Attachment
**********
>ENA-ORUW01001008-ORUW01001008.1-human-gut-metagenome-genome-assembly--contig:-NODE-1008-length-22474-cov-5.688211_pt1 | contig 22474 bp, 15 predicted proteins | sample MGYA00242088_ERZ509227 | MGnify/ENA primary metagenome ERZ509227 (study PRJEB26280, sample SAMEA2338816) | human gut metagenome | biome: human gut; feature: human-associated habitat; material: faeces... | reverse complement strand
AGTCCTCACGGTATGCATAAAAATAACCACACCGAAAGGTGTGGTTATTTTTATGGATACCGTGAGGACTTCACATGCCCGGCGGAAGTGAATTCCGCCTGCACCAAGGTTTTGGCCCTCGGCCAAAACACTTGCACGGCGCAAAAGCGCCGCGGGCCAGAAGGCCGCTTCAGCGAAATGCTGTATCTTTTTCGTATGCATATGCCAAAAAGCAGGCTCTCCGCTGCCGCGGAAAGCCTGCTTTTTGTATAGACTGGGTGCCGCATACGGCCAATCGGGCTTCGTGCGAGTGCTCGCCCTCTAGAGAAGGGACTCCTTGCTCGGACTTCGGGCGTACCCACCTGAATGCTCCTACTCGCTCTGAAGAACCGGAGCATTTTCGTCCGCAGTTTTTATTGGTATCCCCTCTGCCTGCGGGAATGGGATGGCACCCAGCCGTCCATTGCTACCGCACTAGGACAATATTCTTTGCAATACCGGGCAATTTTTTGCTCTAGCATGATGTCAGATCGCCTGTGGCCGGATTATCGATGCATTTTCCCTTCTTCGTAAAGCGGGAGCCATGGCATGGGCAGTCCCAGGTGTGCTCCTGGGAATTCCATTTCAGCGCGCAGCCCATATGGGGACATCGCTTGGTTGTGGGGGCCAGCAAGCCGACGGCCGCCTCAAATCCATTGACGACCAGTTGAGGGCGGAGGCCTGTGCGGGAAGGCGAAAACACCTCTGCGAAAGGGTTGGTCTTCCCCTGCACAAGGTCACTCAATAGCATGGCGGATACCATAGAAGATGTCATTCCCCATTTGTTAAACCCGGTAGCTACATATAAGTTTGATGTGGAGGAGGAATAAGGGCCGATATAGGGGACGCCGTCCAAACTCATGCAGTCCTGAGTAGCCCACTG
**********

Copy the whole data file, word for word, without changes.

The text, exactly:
>ENA-ORUW01001008-ORUW01001008.1-human-gut-metagenome-genome-assembly--contig:-NODE-1008-length-22474-cov-5.688211_pt1 | contig 22474 bp, 15 predicted proteins | sample MGYA00242088_ERZ509227 | MGnify/ENA primary metagenome ERZ509227 (study PRJEB26280, sample SAMEA2338816) | human gut metagenome | biome: human gut; feature: human-associated habitat; material: faeces... | reverse complement strand
AGTCCTCACGGTATGCATAAAAATAACCACACCGAAAGGTGTGGTTATTTTTATGGATACCGTGAGGACTTCACATGCCCGGCGGAAGTGAATTCCGCCTGCACCAAGGTTTTGGCCCTCGGCCAAAACACTTGCACGGCGCAAAAGCGCCGCGGGCCAGAAGGCCGCTTCAGCGAAATGCTGTATCTTTTTCGTATGCATATGCCAAAAAGCAGGCTCTCCGCTGCCGCGGAAAGCCTGCTTTTTGTATAGACTGGGTGCCGCATACGGCCAATCGGGCTTCGTGCGAGTGCTCGCCCTCTAGAGAAGGGACTCCTTGCTCGGACTTCGGGCGTACCCACCTGAATGCTCCTACTCGCTCTGAAGAACCGGAGCATTTTCGTCCGCAGTTTTTATTGGTATCCCCTCTGCCTGCGGGAATGGGATGGCACCCAGCCGTCCATTGCTACCGCACTAGGACAATATTCTTTGCAATACCGGGCAATTTTTTGCTCTAGCATGATGTCAGATCGCCTGTGGCCGGATTATCGATGCATTTTCCCTTCTTCGTAAAGCGGGAGCCATGGCATGGGCAGTCCCAGGTGTGCTCCTGGGAATTCCATTTCAGCGCGCAGCCCATATGGGGACATCGCTTGGTTGTGGGGGCCAGCAAGCCGACGGCCGCCTCAAATCCATTGACGACCAGTTGAGGGCGGAGGCCTGTGCGGGAAGGCGAAAACACCTCTGCGAAAGGGTTGGTCTTCCCCTGCACAAGGTCACTCAATAGCATGGCGGATACCATAGAAGATGTCATTCCCCATTTGTTAAACCCGGTAGCTACATATAAGTTTGATGTGGAGGAGGAATAAGGGCCGATATAGGGGACGCCGTCCAAACTCATGCAGTCCTGAGTAGCCCACTG